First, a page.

Uncovering metabolic differences in NSCLC

Multivariate analysis was performed to visualize the discrimination of NSCLC tumor and stroma and of the NSCLC subtypes on metabolite data from MALDI-MSI experiments. The orthogonal partial least squares discriminant analysis (OPLS-DA) shows a discrimination of the groups with minor overlaps (Fig. 2A, B). S-plots were generated to identify analytes strongly contributing to the separation of the groups. The ion channel that is most prominent in tumor regions compared to stroma regions is phospholipid m/z 742 (Fig. 2C). On the other hand, m/z 125 is more prominent in stroma regions (Fig. 2C). Due to overlapping signals with a taurine isotope, an identification via MS/MS was not feasible. Hence, m/z 125 was putatively annotated as the [M + Cl] ion of oxalic acid based on accurate mass and isotopic pattern. Interestingly, small molecules (m/z < 270) are more prominent in stroma regions, while putative phospholipids contribute to the discrimination of histological regions with high intensities in tumor areas.

Fig. 2
figure 2

Orthogonal partial least squares discriminant analysis (OPLS-DA) and corresponding S-plots. Analytes with highest contribution to the separation are marked with arrows and corresponding m/z value. A OPLS-DA of NSCLC tumor (n = 34) and stroma (n = 27). B OPLS-DA of AC (n = 23) and SqCC (n = 11). C S-plot of the discrimination of NSCLC tumor (n = 34) and stroma (n = 27) with each of the 23 used peaks visualized as a dot. Small molecules are more prominent in stroma regions and putative phospholipid intensities are higher in tumor regions. D S-plot of the discrimination of AC (n = 23) and SqCC (n = 11) with each of the 33 used peaks visualized as a dot

In the discriminant analysis of NSCLC subtypes, m/z 124 and m/z 181 show highest differences in AC and SqCC (Fig. 2D). The ion channel m/z 124 is more abundant in AC and was identified as antioxidant taurine. The m/z 181 was annotated as the chloride adduct of analyte glutamine. Supporting this result, the identified [M − H] ion of glutamine (m/z 145) shows a similar localization in the S-plot and a similar distribution in tissues. Furthermore, m/z 502 contributes to the discrimination with higher intensities in SqCC and was annotated as phosphatidylserine.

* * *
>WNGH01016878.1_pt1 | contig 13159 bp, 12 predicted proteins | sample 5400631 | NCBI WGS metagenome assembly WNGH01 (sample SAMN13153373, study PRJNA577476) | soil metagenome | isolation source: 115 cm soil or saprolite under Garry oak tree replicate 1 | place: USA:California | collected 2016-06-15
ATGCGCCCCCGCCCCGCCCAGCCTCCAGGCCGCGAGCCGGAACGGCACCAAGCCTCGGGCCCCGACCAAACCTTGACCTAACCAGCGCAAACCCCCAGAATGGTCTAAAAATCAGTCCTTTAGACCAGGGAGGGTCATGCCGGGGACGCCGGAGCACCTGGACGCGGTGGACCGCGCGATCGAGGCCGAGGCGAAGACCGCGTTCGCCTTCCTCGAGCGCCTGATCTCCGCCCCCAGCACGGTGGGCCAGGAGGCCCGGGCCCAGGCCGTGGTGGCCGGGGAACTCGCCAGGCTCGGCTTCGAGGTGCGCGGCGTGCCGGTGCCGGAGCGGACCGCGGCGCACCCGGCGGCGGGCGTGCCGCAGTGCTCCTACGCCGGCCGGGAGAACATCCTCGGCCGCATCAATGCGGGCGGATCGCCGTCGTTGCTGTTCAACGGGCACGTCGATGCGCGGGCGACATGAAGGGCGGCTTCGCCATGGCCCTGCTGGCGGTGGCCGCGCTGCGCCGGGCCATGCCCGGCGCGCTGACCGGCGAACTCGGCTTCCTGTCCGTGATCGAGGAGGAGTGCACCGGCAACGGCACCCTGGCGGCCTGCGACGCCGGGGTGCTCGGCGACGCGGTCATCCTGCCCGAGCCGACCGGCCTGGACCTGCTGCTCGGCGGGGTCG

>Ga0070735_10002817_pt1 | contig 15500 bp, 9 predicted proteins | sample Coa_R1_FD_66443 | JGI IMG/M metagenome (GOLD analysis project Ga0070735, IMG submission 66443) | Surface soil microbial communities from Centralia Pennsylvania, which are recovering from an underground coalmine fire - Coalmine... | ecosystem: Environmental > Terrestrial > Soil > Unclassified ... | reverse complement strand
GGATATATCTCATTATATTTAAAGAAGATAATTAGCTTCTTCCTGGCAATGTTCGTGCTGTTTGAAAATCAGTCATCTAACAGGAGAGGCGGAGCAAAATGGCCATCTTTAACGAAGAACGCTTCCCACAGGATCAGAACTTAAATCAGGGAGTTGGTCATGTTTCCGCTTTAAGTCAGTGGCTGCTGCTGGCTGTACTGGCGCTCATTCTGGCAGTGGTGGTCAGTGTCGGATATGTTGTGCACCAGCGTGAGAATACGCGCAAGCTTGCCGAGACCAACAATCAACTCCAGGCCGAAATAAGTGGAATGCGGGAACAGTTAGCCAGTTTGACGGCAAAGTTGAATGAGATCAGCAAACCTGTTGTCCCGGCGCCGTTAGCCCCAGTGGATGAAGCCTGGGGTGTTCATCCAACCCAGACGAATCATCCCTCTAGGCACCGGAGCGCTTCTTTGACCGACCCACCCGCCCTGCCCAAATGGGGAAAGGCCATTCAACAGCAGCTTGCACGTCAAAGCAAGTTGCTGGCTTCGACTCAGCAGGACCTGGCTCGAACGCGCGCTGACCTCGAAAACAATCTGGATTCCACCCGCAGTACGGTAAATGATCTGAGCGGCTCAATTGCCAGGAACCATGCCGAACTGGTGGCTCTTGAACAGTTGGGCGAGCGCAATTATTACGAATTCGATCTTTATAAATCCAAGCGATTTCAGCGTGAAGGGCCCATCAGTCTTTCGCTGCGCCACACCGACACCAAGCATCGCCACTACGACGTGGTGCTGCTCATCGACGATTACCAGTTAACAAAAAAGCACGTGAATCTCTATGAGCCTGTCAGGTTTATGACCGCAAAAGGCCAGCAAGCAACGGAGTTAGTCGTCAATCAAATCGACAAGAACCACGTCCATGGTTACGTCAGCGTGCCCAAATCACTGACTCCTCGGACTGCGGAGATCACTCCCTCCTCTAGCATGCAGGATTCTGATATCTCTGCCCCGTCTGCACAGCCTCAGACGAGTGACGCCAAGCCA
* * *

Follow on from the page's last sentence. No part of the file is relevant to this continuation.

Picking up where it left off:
Spatial distribution of analytes with highest contribution in OPLS-DA are shown in Fig. 3. Representative tumor and stroma regions were annotated in each case, if available (Fig. 3A–C). The differentiation of NSCLC tumor and NSCLC stroma regions is visualized through analytes m/z 125 (green) and m/z 742 (red) (Fig. 3D–F). Metabolic differences between AC and SqCC are depicted in Fig. 3G. While taurine (purple) is abundant in AC tumor regions, the analyte shows lower intensities in SqCC tumor and equal amounts in SqCC stroma. Glutamine (orange) shows higher abundances in SqCC.

Fig. 3
figure 3

Ion images of selected analytes and corresponding HE images. Four NSCLC cases (SqCC n = 2, AC n = 2) are shown. A HE images with representative annotated regions of tumor (red) and stroma (green). B Magnification of stroma region indicated by lower arrow in A. C Magnification of tumor region indicated by upper arrow in A. D Overlay of ion channels m/z 125 (putatively representing oxalic acid, green) and m/z 742 (phospholipid, red) separates tumor and stroma regions. E Magnification of stroma region indicated by lower arrow in D and depicted in B. F Magnification of tumor region indicated by upper arrow in D and depicted in C. G Overlay of ion channels m/z 124 (representing taurine in purple) and m/z 181 (representing glutamine in orange). Scales are included for overview images (7 mm) and magnifications (100 µm). HE hematoxylin and eosin, NSCLC non-small cell lung cancer, SqCC squamous cell carcinoma, AC adenocarcinoma